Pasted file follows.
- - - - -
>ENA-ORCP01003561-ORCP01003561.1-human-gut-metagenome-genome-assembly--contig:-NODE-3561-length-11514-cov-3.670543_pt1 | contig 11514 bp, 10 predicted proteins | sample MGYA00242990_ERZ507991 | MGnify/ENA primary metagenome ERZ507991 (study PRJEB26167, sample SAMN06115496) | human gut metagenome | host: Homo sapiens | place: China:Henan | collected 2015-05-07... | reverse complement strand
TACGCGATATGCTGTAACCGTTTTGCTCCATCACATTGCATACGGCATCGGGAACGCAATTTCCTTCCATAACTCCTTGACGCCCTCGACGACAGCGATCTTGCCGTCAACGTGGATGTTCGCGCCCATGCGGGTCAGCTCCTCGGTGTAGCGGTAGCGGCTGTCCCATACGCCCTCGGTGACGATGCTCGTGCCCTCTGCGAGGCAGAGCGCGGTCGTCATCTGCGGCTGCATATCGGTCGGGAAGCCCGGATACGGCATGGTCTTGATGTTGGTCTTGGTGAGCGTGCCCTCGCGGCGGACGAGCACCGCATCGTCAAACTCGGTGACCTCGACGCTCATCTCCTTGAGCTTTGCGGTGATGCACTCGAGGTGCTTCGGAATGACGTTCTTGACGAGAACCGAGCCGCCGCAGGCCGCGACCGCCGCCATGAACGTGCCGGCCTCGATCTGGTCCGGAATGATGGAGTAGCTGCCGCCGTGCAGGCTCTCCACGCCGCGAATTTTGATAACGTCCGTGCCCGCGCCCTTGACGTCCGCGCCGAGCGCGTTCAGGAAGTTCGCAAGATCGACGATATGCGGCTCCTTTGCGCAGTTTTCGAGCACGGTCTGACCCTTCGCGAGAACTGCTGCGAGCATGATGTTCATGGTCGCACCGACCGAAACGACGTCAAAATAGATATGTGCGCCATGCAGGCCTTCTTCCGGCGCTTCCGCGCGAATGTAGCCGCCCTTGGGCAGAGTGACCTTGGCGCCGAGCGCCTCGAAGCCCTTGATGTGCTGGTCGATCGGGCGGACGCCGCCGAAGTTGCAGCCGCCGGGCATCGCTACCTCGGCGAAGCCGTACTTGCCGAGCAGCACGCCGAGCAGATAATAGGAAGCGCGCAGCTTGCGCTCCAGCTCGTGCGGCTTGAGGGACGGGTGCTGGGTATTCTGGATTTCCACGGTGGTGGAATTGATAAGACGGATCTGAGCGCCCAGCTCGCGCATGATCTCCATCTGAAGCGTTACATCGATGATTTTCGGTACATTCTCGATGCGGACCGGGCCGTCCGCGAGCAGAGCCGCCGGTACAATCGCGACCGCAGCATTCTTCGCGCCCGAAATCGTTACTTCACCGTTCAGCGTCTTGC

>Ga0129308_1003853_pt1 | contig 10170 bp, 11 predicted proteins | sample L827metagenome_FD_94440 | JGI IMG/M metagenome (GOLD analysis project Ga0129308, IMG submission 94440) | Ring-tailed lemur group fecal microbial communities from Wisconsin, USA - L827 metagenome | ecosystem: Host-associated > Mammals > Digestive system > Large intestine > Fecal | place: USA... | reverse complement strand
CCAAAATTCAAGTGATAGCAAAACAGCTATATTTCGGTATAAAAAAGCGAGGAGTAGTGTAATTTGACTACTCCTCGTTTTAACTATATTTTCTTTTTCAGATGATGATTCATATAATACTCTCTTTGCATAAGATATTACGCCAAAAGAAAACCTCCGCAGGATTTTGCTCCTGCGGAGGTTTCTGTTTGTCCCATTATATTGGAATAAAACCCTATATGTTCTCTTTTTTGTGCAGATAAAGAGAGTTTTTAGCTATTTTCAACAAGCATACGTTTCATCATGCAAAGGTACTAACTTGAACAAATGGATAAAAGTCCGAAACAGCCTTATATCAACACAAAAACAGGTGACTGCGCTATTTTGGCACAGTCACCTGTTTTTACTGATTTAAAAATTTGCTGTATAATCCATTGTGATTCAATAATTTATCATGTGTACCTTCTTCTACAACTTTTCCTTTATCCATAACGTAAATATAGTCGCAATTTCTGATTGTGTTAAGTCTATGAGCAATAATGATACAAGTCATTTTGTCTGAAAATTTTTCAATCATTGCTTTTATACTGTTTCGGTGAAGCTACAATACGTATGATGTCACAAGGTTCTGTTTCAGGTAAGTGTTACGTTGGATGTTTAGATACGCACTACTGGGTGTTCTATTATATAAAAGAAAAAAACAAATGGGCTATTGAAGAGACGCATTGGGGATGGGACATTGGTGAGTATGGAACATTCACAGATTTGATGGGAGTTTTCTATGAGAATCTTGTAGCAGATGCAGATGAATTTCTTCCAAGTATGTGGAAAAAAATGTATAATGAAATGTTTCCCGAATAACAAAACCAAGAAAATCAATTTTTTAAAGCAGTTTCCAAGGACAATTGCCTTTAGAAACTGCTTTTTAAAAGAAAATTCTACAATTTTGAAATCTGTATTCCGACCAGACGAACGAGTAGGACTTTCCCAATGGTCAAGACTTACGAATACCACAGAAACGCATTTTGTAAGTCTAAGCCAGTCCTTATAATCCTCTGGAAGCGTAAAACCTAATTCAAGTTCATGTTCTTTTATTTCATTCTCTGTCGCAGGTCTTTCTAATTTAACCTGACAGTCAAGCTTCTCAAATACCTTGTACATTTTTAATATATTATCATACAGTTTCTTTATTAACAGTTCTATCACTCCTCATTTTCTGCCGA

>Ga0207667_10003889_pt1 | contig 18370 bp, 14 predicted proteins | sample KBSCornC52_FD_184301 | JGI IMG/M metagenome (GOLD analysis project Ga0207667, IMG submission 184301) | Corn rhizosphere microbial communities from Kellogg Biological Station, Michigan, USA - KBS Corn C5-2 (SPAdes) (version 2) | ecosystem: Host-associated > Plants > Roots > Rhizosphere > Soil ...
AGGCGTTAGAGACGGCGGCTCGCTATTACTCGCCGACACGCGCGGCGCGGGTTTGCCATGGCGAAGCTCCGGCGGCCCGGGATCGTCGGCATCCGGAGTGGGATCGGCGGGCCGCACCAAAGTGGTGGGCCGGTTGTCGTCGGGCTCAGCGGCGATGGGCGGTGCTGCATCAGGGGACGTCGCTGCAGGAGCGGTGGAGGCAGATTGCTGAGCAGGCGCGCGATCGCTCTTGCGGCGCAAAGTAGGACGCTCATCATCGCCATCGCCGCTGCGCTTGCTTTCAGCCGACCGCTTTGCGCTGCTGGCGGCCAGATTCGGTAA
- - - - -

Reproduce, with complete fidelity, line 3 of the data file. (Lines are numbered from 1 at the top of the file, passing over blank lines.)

>Ga0129308_1003853_pt1 | contig 10170 bp, 11 predicted proteins | sample L827metagenome_FD_94440 | JGI IMG/M metagenome (GOLD analysis project Ga0129308, IMG submission 94440) | Ring-tailed lemur group fecal microbial communities from Wisconsin, USA - L827 metagenome | ecosystem: Host-associated > Mammals > Digestive system > Large intestine > Fecal | place: USA... | reverse complement strand